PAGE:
Lottery fund has been 'muzzled' over emergency funding, DSC suggests

The charity suggests the National Lottery Community Fund has been prevented by the government from providing information about emergency coronavirus funding; the government refutes this

The Directory of Social Change has suggested the government has “muzzled” the National Lottery Community Fund over the allocation of emergency coronavirus funding. 

In a blog on the DSC website, Jay Kennedy, director of policy and research at the training and publishing charity, said he believed the NLCF had been prevented from giving out basic information about the NLCF’s share of the government’s emergency funding package for charities affected by the coronavirus crisis. 

The Department for Digital, Culture, Media and Sport has refuted the suggestion.

The funding, worth £200m, was part of the £750m announced by Chancellor Rishi Sunak on 8 April, and was awarded to the NCLF to small charities, but it emerged that between April and the beginning of this month, only 1 per cent of the funding had actually been given out

Kennedy wrote: “This programme is supposed to provide relatively small grants for small charities. It needs to be distributed quickly and with as little procedural friction as possible – not doing so is wasting everyone’s money, time and energy.”

He went on to say that the delay and lack of information “may not be in the NLCF’s control and is influenced by whatever written agreement exists between the NLCF and DCMS about the fund, as well as political pressure and ministerial interference in the process – the details of which remain hidden”.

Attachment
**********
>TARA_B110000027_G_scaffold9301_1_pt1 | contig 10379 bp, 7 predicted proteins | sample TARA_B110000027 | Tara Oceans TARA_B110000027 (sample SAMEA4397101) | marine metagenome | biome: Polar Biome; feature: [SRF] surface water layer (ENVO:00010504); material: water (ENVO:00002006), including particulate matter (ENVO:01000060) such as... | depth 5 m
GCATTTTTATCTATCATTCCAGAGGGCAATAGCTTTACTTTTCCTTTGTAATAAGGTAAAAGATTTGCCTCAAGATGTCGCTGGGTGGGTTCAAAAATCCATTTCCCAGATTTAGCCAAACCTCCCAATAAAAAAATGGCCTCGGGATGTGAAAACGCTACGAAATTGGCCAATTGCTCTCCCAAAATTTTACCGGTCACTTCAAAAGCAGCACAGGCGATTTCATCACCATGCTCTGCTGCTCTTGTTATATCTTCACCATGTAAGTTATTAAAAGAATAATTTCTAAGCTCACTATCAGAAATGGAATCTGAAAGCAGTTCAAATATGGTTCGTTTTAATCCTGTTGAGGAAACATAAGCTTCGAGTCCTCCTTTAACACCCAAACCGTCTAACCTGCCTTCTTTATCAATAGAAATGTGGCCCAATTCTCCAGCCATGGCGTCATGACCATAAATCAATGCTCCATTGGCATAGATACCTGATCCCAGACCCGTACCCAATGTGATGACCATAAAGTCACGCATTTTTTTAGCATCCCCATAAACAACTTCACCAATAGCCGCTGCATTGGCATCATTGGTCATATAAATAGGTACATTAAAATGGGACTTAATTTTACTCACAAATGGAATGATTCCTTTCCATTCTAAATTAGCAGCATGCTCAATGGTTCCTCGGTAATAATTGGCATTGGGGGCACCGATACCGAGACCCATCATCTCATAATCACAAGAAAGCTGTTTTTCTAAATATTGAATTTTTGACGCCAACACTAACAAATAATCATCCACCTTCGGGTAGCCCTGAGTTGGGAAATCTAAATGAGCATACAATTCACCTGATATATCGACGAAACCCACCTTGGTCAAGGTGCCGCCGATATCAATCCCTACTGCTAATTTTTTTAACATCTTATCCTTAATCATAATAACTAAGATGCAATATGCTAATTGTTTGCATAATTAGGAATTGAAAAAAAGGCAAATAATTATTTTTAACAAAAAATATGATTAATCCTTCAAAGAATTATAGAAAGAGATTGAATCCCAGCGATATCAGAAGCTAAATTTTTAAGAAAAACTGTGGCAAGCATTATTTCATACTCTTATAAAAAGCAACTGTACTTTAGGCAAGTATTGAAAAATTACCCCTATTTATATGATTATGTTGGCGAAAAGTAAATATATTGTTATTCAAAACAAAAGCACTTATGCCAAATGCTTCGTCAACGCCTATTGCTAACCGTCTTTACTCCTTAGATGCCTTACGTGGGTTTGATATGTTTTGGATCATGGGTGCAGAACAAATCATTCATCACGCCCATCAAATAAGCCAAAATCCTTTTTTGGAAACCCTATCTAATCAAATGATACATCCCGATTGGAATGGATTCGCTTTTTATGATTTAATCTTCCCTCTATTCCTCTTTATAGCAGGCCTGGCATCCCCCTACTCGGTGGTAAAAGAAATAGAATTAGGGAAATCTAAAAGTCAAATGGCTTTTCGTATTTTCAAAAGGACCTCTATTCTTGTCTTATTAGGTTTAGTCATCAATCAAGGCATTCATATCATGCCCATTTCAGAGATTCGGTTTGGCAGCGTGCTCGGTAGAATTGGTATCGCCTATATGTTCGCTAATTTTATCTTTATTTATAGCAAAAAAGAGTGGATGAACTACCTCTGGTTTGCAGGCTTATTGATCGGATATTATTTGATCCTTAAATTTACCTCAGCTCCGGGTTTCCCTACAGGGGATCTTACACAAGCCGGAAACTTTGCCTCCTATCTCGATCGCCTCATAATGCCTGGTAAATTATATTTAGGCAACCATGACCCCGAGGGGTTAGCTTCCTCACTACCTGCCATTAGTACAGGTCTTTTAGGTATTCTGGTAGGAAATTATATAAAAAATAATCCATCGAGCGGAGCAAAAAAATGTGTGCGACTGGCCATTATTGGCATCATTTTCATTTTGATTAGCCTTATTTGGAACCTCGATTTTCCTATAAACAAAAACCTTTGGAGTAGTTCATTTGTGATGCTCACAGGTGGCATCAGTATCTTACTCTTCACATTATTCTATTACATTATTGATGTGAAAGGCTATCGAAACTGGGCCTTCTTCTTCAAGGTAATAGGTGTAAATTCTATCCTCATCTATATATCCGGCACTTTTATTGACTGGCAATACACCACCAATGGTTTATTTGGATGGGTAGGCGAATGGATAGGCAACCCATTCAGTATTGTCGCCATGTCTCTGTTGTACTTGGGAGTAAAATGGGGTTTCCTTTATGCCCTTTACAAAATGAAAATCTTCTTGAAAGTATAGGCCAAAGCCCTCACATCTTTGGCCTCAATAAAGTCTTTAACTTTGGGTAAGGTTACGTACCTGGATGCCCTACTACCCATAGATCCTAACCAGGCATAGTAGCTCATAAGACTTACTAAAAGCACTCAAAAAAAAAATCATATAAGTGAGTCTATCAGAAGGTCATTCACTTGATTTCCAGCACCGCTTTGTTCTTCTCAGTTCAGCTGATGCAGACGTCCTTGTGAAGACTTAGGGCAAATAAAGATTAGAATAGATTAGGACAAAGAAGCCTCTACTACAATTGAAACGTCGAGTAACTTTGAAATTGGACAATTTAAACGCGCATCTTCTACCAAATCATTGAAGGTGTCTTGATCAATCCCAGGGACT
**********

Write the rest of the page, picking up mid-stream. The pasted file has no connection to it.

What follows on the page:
The NLCF has previously claimed it had received a “record number” of applications for the fund, but declined to give actual numbers when asked by Third Sector

Kennedy said that last month DSC had submitted a request to the NLCF under the Freedom of Information Act, asking for data about the allocations process. 

The DSC argued the information should be in the public domain, including how many applications had been received, how many were taken through to the second stage of the application process, how many had been successful, how many had been distributed and the average value. 

It also asked specifically for data on allocations to BAME organisations, when the fund was expected to have been completely given out, and on the decision making process for awarding funds.

The DSC also requested to see the contract between the NLCF and the DCMS for delivering the fund, and any communication between them and the Cabinet Office, the Treasury and the Prime Minister’s office about the fund.

Kennedy’s blog revealed the FOI had been denied on the basis that it would cost too much to respond to the inquiry - something government departments are allowed to do under FOI rules. 

Kennedy said the NLCF could have complied with parts of the FOI, since information such as the total number of applicants should have been easily obtainable. 

“They refused to answer basic questions that any grant-maker – let alone a public body – should be able to answer about a £200m+ funding programme,” he wrote. 

“Why? I suspect they’re being muzzled.”

He said that “potential for embarrassment shouldn’t override reasonable requests” made under the Freedom of Information Act, or the public’s right to know what was happening with public funds, and said the DSC had asked for a review of the decision to refuse the request. 

He added that regardless of where the fault lay for the delays and lack of information, “the result is terrible funding practice” that could cause charity beneficiaries serious harm. 

A spokeswoman for the NLCF told Third Sector: “We contacted the requester of the information to say that we are not able to respond to the request in its current form, the reasons for this have been communicated to the requesting organisation.”

In a statement, the DCMS said it had absolutely no role in the refusal of the FOI and that how the NLCF chose to respond to FOI requests was an operational matter for NLCF.

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